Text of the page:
21. How do you propose someone engage in the hobby and walk away still enjoying it and without guilt? I’m seeing a lot of opportunity for, I dunno, self-loathing in your “hey, be constantly mindful of this stuff” exhortations. There’s a point at which things turn away from being about fun and start just being work.

    I’m not advocating a “hey, never be mindful” perspective on this, either. That’s clearly the most poisonous option, here.

    To give a de-racialized example that still gets at what I’m talking about: I think it’s gotta be okay sometimes that some kids are playing cops and robbers and making “pew-pew i got you!” declarations without ripping out all fun and joy from play by digging deep on what it all says about society and our attitudes towards violence.

    I think it’s just as dangerous to tell Mr. Privilege that he can’t turn his head and NOT look at the mess occasionally. To make it a necessity to exercise constant awareness of it risks a new kind of dogma.

    I’m just concerned that there are a lot of absolute musts and shoulds here. Liberal-minded folks react pretty poorly to that sort of thing when they hear it come out of non-liberal-minded folks, but too often I feel like absolutism is exercised on both sides of that particular fence.

  22. When to look…

    I am not saying that we must keep our eyes firmly locked on social issues every moment of every day.

    I am not even worried or talking about online discussions.

    I am talking about someone at your table, or a friend of yours, seeing a game happening or hearing about the fiction or being in a game and being upset by it.

    When that happens, the time for looking away is over. It is time to look and not brush by it.

    Shit, we played half a dozen or more SotC sessions without tripping over the myriad social issues going down in the 20’s. We didn’t deal with them because we were too busy dealing with time travel, alternate worlds and the Tyrian Deathlords. That is fine with me and was fine with all of us.

    But once your friend or loved one wrinkles their nose, then it is time to take a hard look at what it stinky.

    • Re: When to look…

      Whoa! Okay, that’s entirely different from what I was (thinking I was) reading in the original post. I saw the thing with Janaki as the stepping-off point for a more general application of principle — not as a specific illustration of the specific situation where things can’t be ignored.

      Case closed, man. We’re 100% in agreement, with this clarification. 🙂

    • Re: When to look…

      Heh.
      It’s like in our Greek Philosophy lessons, trying to wrap our heads about people who didn’t even have the “Object” concept that we do.

      But it is an interesting story. And it does ring for people who say they’re “Roleplaying”, but I did write a piece somewhere about the embodiment in LARP, and if you look at some stuff I heard at the uni lately, such as “The Body” as the “Space” we move through, well, it fits*.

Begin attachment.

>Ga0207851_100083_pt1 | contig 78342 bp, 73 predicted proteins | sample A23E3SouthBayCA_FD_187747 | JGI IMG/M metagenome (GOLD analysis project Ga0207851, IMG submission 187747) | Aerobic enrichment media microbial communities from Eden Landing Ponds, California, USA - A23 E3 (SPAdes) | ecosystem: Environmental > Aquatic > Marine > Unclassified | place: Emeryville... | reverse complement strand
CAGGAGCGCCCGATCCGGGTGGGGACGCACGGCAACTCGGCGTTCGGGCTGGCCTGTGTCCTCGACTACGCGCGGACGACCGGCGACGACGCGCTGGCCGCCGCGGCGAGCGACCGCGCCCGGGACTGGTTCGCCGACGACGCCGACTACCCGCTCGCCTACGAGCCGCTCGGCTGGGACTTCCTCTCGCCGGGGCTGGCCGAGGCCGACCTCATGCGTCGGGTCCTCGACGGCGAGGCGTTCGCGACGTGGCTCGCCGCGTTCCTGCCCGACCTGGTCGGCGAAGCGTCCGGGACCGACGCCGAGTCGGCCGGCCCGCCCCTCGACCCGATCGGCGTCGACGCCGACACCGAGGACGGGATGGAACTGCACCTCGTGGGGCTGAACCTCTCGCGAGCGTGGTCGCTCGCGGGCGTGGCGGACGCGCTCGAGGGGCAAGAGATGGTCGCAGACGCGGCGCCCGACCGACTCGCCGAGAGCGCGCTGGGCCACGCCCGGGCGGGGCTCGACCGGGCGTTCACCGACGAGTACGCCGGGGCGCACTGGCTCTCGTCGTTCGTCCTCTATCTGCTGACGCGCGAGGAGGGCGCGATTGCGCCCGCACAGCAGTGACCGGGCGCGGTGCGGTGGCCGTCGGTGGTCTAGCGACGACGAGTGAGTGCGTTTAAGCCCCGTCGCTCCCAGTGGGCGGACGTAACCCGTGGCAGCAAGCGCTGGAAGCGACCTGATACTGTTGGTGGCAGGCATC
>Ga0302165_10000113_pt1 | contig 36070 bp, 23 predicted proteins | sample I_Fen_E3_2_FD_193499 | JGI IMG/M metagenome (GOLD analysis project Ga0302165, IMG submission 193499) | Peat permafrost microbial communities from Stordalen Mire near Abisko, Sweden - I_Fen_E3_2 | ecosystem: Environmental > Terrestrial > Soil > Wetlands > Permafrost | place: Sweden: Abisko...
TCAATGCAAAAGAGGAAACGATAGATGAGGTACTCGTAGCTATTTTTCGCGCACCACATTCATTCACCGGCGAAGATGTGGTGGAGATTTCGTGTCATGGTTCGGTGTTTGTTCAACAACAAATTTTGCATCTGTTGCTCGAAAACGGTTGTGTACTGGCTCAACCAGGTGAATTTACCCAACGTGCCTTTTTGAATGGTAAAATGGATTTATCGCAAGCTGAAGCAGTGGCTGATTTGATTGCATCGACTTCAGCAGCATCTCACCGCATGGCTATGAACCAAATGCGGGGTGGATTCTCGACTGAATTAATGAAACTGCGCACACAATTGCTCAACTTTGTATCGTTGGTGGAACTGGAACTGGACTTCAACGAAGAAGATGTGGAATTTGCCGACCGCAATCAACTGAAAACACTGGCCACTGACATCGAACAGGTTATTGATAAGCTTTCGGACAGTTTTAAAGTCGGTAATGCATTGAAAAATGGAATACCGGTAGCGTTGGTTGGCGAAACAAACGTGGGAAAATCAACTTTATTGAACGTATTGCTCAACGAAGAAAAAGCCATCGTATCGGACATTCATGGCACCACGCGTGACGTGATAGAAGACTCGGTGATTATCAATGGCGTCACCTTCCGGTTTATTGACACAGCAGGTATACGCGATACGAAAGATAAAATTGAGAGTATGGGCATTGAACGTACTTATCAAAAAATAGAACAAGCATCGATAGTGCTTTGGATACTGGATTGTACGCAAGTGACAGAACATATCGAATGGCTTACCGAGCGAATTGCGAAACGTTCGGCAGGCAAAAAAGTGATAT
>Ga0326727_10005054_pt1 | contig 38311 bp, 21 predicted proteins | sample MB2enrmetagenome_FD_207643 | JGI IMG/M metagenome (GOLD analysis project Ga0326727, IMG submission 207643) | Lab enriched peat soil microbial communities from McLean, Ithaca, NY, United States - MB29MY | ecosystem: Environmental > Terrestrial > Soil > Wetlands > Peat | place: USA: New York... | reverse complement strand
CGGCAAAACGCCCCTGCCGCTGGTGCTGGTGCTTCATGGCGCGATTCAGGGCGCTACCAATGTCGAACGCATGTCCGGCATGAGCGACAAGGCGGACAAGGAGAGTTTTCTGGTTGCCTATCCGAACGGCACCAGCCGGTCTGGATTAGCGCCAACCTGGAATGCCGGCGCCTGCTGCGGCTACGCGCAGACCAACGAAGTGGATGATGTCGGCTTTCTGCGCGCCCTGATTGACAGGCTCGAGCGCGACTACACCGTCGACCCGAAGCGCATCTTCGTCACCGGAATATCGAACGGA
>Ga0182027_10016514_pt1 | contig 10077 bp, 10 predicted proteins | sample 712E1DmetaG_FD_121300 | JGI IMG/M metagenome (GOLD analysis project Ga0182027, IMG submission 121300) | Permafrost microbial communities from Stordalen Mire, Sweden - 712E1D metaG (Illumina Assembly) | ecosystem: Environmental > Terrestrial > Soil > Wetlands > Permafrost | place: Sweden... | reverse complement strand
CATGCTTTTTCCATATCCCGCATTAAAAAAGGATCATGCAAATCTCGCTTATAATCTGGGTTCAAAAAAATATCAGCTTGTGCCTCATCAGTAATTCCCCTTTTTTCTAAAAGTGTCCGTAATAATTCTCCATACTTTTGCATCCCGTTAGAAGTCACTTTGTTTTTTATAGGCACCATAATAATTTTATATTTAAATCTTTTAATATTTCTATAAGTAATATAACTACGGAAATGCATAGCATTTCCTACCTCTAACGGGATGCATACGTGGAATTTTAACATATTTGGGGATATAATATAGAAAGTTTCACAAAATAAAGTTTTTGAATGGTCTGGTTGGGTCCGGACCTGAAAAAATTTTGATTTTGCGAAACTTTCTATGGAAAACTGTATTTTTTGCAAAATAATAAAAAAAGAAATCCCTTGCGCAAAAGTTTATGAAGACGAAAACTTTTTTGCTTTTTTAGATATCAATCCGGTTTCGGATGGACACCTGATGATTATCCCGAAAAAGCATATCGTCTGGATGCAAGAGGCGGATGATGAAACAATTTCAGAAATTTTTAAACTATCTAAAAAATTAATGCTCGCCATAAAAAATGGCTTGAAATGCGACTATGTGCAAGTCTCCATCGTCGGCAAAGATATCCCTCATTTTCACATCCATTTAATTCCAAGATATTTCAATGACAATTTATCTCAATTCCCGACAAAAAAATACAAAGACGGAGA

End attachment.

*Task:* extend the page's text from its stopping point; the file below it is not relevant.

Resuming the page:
* Note, “Fits”, not “Correct”.

  23. When to look…

    I am not saying that we must keep our eyes firmly locked on social issues every moment of every day.

    I am not even worried or talking about online discussions.

    I am talking about someone at your table, or a friend of yours, seeing a game happening or hearing about the fiction or being in a game and being upset by it.

    When that happens, the time for looking away is over. It is time to look and not brush by it.

    Shit, we played half a dozen or more SotC sessions without tripping over the myriad social issues going down in the 20’s. We didn’t deal with them because we were too busy dealing with time travel, alternate worlds and the Tyrian Deathlords. That is fine with me and was fine with all of us.

    But once your friend or loved one wrinkles their nose, then it is time to take a hard look at what it stinky.

  24. When to look…

    I am not saying that we must keep our eyes firmly locked on social issues every moment of every day.

    I am not even worried or talking about online discussions.

    I am talking about someone at your table, or a friend of yours, seeing a game happening or hearing about the fiction or being in a game and being upset by it.

    When that happens, the time for looking away is over. It is time to look and not brush by it.

    Shit, we played half a dozen or more SotC sessions without tripping over the myriad social issues going down in the 20’s. We didn’t deal with them because we were too busy dealing with time travel, alternate worlds and the Tyrian Deathlords. That is fine with me and was fine with all of us.

    But once your friend or loved one wrinkles their nose, then it is time to take a hard look at what it stinky.

  25. When to look…

    I am not saying that we must keep our eyes firmly locked on social issues every moment of every day.

    I am not even worried or talking about online discussions.

    I am talking about someone at your table, or a friend of yours, seeing a game happening or hearing about the fiction or being in a game and being upset by it.

    When that happens, the time for looking away is over. It is time to look and not brush by it.

    Shit, we played half a dozen or more SotC sessions without tripping over the myriad social issues going down in the 20’s. We didn’t deal with them because we were too busy dealing with time travel, alternate worlds and the Tyrian Deathlords. That is fine with me and was fine with all of us.